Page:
Helping kids with romantic rejection

Melissa Martin, Ph.D.

Children, tweens and teens experience crushes on peers, and it’s a natural and developmental part of growing up. Ouch! Whether your child is in elementary, middle or high school, romantic rejection stings.

What’s a parent to do?

Prepare your child before her or his first romantic crush or broken teenage heart. When you dialogue with your child that rejection is a possible outcome, it won’t seem as big as a tidal wave.

Start by telling your elementary school kid that not everyone will reciprocate their warm and squishy feelings. And he or she will not reciprocate everyone’s fuzzy feelings, either.

Young love is both exhilarating and exhausting. Discuss dating, love and sex with your tweens and the age they can go on chaperoned group dates. Set clear expectations and discuss body boundaries. Educate love-stricken adolescents on puberty and hyped hormones.

Navigating romantic relationships in the teen years and learning how to accept and manage rejection will carry over to young adulthood and beyond. Continue to discuss dating, love and sex with your teenagers. Bring up the Romeo and Juliet scenario and how suicide is not an option. While parents may believe that talking about suicide may cause it to happen, the opposite is true. Research shows that talking to teens about suicide actually decreases it.

Mad media love

Talk to your kids about television and movie love which is hyped, puffed up and unrealistic. Converse about Reality TV shows and drama mommas or passion poppas for the purpose of network ratings.

“This over-emphasis on love is encouraged by media that tells stories, sings songs and writes books about how true love conquers all, is ultimately fulfilling, brings a never-ending wealth of happiness and is rarely marred by significant conflict,” according to an article at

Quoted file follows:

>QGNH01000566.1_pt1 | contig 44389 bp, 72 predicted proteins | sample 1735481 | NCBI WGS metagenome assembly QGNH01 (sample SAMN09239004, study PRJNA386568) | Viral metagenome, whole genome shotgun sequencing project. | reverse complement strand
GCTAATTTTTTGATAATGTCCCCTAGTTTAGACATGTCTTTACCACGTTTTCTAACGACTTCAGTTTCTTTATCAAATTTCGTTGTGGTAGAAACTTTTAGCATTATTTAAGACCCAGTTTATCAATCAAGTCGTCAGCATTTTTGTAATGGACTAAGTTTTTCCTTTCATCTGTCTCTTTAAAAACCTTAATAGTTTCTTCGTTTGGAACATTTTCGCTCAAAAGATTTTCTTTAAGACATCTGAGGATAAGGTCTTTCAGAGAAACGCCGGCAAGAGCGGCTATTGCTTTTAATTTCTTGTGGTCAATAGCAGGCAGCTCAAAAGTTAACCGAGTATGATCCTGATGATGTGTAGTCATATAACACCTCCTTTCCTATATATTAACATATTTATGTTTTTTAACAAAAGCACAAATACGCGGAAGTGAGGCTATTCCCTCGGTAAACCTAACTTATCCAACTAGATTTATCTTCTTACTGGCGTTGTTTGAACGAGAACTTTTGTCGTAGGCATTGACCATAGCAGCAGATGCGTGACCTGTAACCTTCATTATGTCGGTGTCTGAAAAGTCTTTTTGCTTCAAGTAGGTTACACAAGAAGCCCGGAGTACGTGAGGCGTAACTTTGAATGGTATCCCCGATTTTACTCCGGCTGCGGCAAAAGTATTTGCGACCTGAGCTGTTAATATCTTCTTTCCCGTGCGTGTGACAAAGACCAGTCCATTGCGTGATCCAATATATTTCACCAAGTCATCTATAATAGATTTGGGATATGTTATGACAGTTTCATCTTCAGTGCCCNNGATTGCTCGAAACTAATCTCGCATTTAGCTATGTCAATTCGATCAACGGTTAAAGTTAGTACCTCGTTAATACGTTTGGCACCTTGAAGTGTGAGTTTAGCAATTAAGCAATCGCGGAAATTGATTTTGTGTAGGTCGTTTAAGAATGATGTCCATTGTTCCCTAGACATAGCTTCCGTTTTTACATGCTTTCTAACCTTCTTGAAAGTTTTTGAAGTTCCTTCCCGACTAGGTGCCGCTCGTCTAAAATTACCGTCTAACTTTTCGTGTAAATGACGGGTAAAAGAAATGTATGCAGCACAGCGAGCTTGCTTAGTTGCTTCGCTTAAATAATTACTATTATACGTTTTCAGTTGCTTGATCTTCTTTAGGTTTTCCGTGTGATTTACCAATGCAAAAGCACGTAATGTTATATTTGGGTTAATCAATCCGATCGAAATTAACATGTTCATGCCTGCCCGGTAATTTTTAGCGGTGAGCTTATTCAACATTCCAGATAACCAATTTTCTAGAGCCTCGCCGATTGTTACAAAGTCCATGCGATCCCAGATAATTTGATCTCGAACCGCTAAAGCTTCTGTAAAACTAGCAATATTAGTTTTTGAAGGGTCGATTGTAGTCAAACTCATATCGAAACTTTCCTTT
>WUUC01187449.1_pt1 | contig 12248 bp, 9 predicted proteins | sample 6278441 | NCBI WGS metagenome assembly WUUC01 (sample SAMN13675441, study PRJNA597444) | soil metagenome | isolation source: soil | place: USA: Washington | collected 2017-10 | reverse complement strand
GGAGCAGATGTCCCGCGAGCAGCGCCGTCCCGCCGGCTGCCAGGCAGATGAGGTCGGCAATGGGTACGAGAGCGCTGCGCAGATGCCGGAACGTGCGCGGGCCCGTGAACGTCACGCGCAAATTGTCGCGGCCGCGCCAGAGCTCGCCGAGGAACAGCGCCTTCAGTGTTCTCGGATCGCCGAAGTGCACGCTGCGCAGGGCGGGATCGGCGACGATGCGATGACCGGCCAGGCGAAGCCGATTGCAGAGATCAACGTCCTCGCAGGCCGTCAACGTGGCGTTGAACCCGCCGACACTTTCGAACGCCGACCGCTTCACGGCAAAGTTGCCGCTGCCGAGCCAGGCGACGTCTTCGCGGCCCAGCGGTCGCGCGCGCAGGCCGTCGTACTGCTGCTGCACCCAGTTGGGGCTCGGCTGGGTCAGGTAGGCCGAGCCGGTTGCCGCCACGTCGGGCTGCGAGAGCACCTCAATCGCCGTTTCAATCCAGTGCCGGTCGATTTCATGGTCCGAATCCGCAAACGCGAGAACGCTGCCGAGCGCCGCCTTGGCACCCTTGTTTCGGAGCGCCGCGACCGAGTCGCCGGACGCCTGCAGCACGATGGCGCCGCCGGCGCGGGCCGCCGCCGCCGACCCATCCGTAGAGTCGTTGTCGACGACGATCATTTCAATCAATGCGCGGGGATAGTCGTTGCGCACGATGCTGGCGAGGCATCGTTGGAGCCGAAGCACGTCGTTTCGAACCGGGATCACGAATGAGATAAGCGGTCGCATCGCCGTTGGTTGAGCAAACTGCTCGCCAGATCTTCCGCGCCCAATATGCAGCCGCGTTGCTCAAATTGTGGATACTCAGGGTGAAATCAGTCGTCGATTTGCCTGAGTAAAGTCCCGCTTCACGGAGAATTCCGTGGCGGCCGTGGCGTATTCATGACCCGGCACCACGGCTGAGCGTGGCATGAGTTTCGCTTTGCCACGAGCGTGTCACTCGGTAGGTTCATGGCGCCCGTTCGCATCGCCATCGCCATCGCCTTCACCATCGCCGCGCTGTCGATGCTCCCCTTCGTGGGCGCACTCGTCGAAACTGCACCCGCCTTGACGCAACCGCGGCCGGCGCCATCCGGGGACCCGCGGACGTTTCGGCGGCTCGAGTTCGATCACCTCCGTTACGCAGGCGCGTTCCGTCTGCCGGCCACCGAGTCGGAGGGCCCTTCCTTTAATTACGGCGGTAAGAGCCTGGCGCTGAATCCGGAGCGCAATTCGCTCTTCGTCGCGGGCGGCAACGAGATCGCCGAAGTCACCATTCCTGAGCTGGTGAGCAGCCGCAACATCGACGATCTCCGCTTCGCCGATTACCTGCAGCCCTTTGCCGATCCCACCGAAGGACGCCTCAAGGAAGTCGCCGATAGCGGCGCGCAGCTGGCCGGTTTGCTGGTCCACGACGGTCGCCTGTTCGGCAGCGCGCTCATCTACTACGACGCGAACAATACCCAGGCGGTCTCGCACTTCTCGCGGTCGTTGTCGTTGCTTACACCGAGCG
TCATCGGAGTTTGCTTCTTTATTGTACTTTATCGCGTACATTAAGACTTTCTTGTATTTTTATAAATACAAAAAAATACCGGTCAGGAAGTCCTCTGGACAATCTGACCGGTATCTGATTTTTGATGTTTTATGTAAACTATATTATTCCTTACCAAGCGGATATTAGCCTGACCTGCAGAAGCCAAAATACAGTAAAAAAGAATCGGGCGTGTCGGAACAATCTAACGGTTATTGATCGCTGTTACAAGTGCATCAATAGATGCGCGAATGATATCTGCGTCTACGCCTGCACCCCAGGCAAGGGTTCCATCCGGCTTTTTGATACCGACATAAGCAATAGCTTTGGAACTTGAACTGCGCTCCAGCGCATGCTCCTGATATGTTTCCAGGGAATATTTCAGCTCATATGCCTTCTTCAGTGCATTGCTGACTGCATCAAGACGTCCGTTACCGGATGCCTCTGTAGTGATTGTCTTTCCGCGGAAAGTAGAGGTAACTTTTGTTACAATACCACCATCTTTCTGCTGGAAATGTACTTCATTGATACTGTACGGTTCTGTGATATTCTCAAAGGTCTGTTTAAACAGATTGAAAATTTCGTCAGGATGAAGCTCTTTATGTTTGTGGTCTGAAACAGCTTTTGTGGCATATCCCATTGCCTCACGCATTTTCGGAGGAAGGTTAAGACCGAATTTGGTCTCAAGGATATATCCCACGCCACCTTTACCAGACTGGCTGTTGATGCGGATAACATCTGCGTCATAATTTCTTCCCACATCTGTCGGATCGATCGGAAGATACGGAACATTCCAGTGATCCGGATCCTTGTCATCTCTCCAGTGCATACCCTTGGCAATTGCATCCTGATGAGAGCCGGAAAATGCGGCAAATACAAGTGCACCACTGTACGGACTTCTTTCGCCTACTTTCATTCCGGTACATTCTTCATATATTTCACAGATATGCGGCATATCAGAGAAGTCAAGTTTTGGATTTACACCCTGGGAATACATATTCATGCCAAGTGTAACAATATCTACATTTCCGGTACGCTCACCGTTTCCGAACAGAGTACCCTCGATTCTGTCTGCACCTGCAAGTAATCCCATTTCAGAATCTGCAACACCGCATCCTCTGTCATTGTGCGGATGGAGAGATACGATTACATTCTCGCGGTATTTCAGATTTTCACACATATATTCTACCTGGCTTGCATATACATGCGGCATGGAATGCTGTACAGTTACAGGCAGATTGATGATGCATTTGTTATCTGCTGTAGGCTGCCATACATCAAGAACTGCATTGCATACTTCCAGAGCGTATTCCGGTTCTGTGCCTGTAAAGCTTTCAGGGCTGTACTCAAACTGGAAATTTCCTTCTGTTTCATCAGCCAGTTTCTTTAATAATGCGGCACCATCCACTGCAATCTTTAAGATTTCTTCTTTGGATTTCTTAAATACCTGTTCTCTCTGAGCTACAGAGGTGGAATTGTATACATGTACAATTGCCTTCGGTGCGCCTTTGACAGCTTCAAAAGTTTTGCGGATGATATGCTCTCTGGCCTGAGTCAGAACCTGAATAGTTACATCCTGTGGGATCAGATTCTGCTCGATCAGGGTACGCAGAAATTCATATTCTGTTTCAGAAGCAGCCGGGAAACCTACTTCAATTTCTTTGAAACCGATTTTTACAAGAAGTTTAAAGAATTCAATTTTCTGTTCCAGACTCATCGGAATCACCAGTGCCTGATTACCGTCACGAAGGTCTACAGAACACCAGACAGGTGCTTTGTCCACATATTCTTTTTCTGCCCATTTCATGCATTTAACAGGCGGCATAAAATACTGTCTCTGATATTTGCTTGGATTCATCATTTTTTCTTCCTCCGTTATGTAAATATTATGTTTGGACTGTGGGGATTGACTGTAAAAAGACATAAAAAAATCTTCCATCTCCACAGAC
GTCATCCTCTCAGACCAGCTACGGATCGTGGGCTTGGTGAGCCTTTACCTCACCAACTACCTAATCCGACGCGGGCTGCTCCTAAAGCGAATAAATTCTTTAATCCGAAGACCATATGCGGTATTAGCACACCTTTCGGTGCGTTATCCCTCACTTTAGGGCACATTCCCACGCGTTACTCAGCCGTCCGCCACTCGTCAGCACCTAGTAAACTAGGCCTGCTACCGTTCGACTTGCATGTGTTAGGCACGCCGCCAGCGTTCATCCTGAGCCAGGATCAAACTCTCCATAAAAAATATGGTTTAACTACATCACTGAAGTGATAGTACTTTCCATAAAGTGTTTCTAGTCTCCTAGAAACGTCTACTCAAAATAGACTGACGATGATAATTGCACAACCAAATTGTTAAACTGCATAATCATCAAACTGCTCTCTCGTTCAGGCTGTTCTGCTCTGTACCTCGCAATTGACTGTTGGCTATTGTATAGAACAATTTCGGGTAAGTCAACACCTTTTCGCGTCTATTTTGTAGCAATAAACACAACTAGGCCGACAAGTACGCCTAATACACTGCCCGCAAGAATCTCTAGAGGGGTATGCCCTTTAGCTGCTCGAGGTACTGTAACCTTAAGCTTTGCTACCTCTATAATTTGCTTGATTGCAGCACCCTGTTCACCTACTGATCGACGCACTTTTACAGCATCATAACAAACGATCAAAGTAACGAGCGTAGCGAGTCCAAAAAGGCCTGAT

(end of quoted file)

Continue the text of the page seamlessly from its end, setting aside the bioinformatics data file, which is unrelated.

When rejection happens

Parents are providers and protectors. And when our kid’s tender heart is hurt by romantic rejection, we are inclined to charge into battle. Whoa! Stand down, mama bear. Back away, poppa bear. Watching your kids going through the rejection junction is stressful, but you need to help them express and process emotions and learn and practice problem-solving skills. The key is to teach your kids positive ways to cope in the face of rejection while giving them emotional first aid.

Rejection feels lousy. Say “I’m sorry you are hurting.” Validate all feelings: shock, sadness, embarrassment, humiliation, anger, shame, confusion, disappointment, loneliness, loss. And feeling unloved and unworthy. Do not ignore or belittle emotions. Remind your daughter or son that feelings are temporary. Emotional hurts come and go. The feeling will not last forever, even though it feels like it. Offer comforting hugs when he or she cries. Adolescents can visit Rejection Land, but they cannot homestead there.

Kids often respond to rejection by finding fault and criticizing themselves. List their strengths, talents and abilities. Give them a pep talk and pump them up. They may roll their eyes, but kids do like parental praise and encouragement.

Revenge is not the answer. Communicate with your kids about how to manage feelings of jealousy and anger at the person who rejected them. Listen to your child, but do not jump on the bandwagon and call names or make rude comments about the person who chose not to be in a romantic relationship with him or her. Listen as she vents. And then listen some more.

Resource for teens

KidsHealth is one of my favorite internet websites. The following articles about rejection are for teens: “My Boyfriend and I Broke Up. How Can I Feel Better;” “Getting Over a Break-Up;” and “Am I in a Healthy Relationship?” Teens can take a five-question quiz called “Rejection: How Do You Deal?” Visit

Rejection hurts. But it’s impossible to avoid. Life is about going for things. And when we do, rejection is always a possibility.

Childhood is practice for adulthood. Helping children, tweens and teens with romantic rejection will serve them well.

Melissa Martin, Ph.D.

Melissa Martin, Ph.D., is an author, self-syndicated columnist, educator and therapist. She resides in Scioto County, Ohio.

Melissa Martin, Ph.D., is an author, self-syndicated columnist, educator and therapist. She resides in Scioto County, Ohio.